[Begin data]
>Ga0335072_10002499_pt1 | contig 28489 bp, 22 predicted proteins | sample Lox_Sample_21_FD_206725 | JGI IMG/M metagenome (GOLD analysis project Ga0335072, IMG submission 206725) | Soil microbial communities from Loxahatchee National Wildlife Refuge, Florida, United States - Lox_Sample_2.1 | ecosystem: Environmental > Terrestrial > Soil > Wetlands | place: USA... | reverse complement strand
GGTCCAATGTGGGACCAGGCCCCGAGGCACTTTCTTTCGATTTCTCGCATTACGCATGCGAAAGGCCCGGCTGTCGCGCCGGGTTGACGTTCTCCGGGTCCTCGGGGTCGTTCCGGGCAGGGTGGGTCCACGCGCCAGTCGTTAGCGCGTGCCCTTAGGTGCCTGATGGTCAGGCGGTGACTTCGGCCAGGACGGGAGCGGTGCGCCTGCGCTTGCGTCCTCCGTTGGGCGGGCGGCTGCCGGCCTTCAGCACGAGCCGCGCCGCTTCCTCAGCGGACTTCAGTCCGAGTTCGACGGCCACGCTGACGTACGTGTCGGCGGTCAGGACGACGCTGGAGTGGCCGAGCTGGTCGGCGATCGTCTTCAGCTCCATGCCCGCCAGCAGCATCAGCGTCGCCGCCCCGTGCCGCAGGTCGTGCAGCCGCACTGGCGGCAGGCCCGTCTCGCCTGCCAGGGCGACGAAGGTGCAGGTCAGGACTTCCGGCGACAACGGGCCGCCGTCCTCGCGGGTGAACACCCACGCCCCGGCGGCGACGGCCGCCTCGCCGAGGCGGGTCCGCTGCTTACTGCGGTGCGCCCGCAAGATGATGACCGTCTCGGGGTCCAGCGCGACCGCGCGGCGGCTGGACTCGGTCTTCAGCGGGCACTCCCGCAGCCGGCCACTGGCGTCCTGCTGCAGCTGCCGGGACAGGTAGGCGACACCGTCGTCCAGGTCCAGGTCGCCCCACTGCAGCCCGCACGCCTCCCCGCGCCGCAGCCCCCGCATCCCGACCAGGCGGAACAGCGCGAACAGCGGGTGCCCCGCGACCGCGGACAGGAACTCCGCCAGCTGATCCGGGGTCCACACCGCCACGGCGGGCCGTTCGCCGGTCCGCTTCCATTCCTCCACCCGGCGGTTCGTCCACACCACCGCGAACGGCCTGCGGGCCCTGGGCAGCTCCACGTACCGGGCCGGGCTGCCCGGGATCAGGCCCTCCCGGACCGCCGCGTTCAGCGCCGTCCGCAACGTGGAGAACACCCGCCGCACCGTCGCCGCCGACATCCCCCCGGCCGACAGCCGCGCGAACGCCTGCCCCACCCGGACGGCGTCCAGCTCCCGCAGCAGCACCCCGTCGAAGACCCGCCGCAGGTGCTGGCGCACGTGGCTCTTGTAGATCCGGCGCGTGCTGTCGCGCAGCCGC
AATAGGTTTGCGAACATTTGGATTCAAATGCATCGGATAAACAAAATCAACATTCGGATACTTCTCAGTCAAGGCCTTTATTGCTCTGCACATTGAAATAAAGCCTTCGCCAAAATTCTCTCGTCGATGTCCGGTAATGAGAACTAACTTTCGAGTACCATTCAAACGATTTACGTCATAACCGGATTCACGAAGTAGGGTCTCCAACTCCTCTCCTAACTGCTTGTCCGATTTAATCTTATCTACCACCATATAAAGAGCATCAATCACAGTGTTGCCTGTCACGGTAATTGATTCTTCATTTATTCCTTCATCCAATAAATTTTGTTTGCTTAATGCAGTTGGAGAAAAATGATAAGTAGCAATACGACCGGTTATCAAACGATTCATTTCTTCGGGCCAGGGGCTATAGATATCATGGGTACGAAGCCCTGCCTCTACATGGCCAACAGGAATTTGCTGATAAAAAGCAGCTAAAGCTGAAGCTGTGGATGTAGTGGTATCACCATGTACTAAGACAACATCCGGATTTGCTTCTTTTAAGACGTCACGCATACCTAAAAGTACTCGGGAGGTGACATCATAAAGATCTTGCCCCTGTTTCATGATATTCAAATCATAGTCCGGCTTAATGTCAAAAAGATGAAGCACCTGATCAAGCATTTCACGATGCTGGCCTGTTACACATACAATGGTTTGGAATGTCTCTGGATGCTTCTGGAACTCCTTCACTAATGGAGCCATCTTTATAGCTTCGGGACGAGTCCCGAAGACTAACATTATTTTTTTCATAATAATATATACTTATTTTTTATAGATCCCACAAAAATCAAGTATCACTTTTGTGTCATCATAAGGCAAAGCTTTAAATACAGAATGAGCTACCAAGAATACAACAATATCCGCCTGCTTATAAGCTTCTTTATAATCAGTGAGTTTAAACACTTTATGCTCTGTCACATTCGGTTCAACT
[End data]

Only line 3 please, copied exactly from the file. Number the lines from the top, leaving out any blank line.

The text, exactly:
AATAGGTTTGCGAACATTTGGATTCAAATGCATCGGATAAACAAAATCAACATTCGGATACTTCTCAGTCAAGGCCTTTATTGCTCTGCACATTGAAATAAAGCCTTCGCCAAAATTCTCTCGTCGATGTCCGGTAATGAGAACTAACTTTCGAGTACCATTCAAACGATTTACGTCATAACCGGATTCACGAAGTAGGGTCTCCAACTCCTCTCCTAACTGCTTGTCCGATTTAATCTTATCTACCACCATATAAAGAGCATCAATCACAGTGTTGCCTGTCACGGTAATTGATTCTTCATTTATTCCTTCATCCAATAAATTTTGTTTGCTTAATGCAGTTGGAGAAAAATGATAAGTAGCAATACGACCGGTTATCAAACGATTCATTTCTTCGGGCCAGGGGCTATAGATATCATGGGTACGAAGCCCTGCCTCTACATGGCCAACAGGAATTTGCTGATAAAAAGCAGCTAAAGCTGAAGCTGTGGATGTAGTGGTATCACCATGTACTAAGACAACATCCGGATTTGCTTCTTTTAAGACGTCACGCATACCTAAAAGTACTCGGGAGGTGACATCATAAAGATCTTGCCCCTGTTTCATGATATTCAAATCATAGTCCGGCTTAATGTCAAAAAGATGAAGCACCTGATCAAGCATTTCACGATGCTGGCCTGTTACACATACAATGGTTTGGAATGTCTCTGGATGCTTCTGGAACTCCTTCACTAATGGAGCCATCTTTATAGCTTCGGGACGAGTCCCGAAGACTAACATTATTTTTTTCATAATAATATATACTTATTTTTTATAGATCCCACAAAAATCAAGTATCACTTTTGTGTCATCATAAGGCAAAGCTTTAAATACAGAATGAGCTACCAAGAATACAACAATATCCGCCTGCTTATAAGCTTCTTTATAATCAGTGAGTTTAAACACTTTATGCTCTGTCACATTCGGTTCAACT